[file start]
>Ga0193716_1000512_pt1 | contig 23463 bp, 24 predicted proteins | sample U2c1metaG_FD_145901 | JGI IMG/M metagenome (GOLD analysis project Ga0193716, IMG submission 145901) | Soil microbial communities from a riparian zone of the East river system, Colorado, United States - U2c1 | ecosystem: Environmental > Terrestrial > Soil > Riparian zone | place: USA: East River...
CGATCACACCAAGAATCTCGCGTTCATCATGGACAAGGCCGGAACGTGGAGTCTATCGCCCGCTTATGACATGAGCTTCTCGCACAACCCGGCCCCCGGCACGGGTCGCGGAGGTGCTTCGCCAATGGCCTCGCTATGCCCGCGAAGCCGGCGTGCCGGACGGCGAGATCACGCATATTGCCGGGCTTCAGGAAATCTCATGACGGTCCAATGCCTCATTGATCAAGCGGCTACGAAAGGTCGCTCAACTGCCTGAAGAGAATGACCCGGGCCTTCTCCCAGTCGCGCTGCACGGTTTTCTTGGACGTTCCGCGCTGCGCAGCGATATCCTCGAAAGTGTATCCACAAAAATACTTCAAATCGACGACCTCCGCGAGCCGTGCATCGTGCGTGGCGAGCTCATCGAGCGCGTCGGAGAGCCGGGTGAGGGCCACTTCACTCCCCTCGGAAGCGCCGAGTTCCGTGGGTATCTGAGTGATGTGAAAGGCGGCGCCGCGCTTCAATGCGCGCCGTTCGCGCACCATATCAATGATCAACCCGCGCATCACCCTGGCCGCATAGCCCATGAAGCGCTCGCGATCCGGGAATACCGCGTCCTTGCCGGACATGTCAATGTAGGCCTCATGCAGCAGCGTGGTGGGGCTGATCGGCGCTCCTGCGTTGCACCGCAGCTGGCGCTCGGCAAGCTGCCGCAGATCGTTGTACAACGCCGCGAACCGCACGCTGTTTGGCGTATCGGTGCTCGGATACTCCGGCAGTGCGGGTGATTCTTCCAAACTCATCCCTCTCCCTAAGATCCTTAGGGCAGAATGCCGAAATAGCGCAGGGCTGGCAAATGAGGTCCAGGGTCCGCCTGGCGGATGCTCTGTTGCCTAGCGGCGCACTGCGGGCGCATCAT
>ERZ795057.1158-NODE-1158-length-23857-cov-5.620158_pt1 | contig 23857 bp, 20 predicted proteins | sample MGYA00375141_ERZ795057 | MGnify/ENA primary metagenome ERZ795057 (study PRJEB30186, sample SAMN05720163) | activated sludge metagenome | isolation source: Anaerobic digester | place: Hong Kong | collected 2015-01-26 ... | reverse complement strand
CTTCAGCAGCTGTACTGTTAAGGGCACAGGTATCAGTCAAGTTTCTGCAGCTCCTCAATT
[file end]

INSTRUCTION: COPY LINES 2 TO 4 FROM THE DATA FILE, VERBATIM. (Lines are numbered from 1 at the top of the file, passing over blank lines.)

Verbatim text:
CGATCACACCAAGAATCTCGCGTTCATCATGGACAAGGCCGGAACGTGGAGTCTATCGCCCGCTTATGACATGAGCTTCTCGCACAACCCGGCCCCCGGCACGGGTCGCGGAGGTGCTTCGCCAATGGCCTCGCTATGCCCGCGAAGCCGGCGTGCCGGACGGCGAGATCACGCATATTGCCGGGCTTCAGGAAATCTCATGACGGTCCAATGCCTCATTGATCAAGCGGCTACGAAAGGTCGCTCAACTGCCTGAAGAGAATGACCCGGGCCTTCTCCCAGTCGCGCTGCACGGTTTTCTTGGACGTTCCGCGCTGCGCAGCGATATCCTCGAAAGTGTATCCACAAAAATACTTCAAATCGACGACCTCCGCGAGCCGTGCATCGTGCGTGGCGAGCTCATCGAGCGCGTCGGAGAGCCGGGTGAGGGCCACTTCACTCCCCTCGGAAGCGCCGAGTTCCGTGGGTATCTGAGTGATGTGAAAGGCGGCGCCGCGCTTCAATGCGCGCCGTTCGCGCACCATATCAATGATCAACCCGCGCATCACCCTGGCCGCATAGCCCATGAAGCGCTCGCGATCCGGGAATACCGCGTCCTTGCCGGACATGTCAATGTAGGCCTCATGCAGCAGCGTGGTGGGGCTGATCGGCGCTCCTGCGTTGCACCGCAGCTGGCGCTCGGCAAGCTGCCGCAGATCGTTGTACAACGCCGCGAACCGCACGCTGTTTGGCGTATCGGTGCTCGGATACTCCGGCAGTGCGGGTGATTCTTCCAAACTCATCCCTCTCCCTAAGATCCTTAGGGCAGAATGCCGAAATAGCGCAGGGCTGGCAAATGAGGTCCAGGGTCCGCCTGGCGGATGCTCTGTTGCCTAGCGGCGCACTGCGGGCGCATCAT
>ERZ795057.1158-NODE-1158-length-23857-cov-5.620158_pt1 | contig 23857 bp, 20 predicted proteins | sample MGYA00375141_ERZ795057 | MGnify/ENA primary metagenome ERZ795057 (study PRJEB30186, sample SAMN05720163) | activated sludge metagenome | isolation source: Anaerobic digester | place: Hong Kong | collected 2015-01-26 ... | reverse complement strand
CTTCAGCAGCTGTACTGTTAAGGGCACAGGTATCAGTCAAGTTTCTGCAGCTCCTCAATT